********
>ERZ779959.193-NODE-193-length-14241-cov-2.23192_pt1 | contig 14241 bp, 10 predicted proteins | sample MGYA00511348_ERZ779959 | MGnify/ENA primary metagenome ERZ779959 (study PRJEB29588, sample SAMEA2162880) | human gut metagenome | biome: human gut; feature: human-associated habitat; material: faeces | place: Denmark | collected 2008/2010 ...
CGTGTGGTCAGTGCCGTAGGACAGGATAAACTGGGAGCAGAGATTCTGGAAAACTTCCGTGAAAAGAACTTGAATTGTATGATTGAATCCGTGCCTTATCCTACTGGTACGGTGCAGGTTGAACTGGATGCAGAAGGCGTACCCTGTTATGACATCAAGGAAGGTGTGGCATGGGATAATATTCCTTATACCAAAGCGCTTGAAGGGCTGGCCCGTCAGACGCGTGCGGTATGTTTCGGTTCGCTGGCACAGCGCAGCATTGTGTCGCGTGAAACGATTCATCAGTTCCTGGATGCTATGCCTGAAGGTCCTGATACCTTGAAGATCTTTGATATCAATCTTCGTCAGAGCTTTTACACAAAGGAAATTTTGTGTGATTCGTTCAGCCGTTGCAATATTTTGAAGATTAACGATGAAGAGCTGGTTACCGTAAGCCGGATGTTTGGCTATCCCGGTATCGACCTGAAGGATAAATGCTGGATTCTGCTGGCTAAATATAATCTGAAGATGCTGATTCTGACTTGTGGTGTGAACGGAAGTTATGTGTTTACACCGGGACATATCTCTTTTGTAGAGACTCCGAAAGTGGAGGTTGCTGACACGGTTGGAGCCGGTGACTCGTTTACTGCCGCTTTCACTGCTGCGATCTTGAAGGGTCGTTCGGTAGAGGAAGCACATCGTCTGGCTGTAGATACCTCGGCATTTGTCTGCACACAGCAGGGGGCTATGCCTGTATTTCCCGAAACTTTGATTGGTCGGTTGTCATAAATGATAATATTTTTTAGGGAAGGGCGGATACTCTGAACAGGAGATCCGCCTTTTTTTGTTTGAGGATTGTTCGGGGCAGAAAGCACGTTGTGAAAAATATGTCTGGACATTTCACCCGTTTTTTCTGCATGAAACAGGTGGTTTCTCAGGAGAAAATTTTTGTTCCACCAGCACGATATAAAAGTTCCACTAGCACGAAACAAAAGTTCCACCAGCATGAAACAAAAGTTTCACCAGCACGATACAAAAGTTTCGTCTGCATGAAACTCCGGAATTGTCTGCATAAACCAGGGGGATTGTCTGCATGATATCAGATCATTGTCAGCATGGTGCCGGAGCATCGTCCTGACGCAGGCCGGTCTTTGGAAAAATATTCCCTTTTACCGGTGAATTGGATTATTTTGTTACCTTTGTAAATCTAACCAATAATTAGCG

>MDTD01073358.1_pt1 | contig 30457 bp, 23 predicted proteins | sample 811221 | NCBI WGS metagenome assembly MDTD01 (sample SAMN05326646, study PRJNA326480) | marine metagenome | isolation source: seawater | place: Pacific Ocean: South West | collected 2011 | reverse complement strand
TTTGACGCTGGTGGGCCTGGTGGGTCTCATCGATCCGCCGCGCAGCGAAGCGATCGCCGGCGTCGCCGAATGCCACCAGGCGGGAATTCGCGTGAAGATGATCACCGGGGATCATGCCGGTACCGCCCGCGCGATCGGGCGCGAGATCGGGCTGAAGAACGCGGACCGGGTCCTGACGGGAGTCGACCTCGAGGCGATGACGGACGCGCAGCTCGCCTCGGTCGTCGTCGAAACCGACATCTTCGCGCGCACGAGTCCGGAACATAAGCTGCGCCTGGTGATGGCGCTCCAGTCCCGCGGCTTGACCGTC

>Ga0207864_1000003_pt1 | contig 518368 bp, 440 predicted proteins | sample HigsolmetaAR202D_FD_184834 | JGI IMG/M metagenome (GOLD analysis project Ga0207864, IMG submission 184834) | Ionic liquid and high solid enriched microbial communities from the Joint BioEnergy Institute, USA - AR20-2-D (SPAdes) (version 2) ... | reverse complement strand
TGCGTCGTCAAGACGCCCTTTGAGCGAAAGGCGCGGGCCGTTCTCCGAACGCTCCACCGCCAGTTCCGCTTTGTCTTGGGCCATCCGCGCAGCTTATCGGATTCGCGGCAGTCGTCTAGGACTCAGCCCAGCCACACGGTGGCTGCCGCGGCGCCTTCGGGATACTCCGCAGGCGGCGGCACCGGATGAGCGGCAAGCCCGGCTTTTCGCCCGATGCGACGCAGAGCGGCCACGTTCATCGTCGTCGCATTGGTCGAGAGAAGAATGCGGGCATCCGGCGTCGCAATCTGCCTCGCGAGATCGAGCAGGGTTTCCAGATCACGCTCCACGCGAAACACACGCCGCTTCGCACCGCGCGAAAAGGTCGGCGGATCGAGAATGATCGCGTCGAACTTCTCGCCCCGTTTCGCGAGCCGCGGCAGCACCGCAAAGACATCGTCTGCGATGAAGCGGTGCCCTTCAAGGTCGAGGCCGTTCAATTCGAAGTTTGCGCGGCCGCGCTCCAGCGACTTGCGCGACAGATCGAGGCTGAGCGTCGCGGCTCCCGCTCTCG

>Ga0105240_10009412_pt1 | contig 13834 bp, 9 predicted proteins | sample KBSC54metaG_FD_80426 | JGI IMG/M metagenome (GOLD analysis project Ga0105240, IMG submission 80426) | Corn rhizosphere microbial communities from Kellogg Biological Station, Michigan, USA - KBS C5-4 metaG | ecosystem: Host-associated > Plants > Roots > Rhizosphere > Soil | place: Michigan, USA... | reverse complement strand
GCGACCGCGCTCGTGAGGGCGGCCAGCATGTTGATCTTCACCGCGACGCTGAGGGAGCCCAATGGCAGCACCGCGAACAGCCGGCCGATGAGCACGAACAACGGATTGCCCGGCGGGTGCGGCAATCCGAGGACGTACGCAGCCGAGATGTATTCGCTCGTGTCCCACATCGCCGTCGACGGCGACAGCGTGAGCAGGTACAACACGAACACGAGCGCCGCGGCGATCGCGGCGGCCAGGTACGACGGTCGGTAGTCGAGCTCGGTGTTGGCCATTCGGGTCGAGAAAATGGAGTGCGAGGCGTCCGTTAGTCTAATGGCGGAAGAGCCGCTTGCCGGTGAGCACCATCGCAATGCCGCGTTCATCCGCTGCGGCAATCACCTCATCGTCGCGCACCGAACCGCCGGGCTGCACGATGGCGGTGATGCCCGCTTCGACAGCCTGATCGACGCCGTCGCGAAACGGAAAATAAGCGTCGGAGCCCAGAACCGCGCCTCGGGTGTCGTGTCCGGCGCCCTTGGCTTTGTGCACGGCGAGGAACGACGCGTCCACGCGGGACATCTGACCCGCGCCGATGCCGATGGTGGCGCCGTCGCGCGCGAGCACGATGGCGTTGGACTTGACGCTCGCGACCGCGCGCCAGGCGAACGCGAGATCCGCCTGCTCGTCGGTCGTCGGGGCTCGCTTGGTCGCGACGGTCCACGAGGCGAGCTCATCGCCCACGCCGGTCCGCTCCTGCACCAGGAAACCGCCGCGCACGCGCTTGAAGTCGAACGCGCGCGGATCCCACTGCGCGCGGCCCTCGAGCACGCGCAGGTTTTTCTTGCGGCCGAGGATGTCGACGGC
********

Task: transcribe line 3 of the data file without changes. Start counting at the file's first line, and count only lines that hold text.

>MDTD01073358.1_pt1 | contig 30457 bp, 23 predicted proteins | sample 811221 | NCBI WGS metagenome assembly MDTD01 (sample SAMN05326646, study PRJNA326480) | marine metagenome | isolation source: seawater | place: Pacific Ocean: South West | collected 2011 | reverse complement strand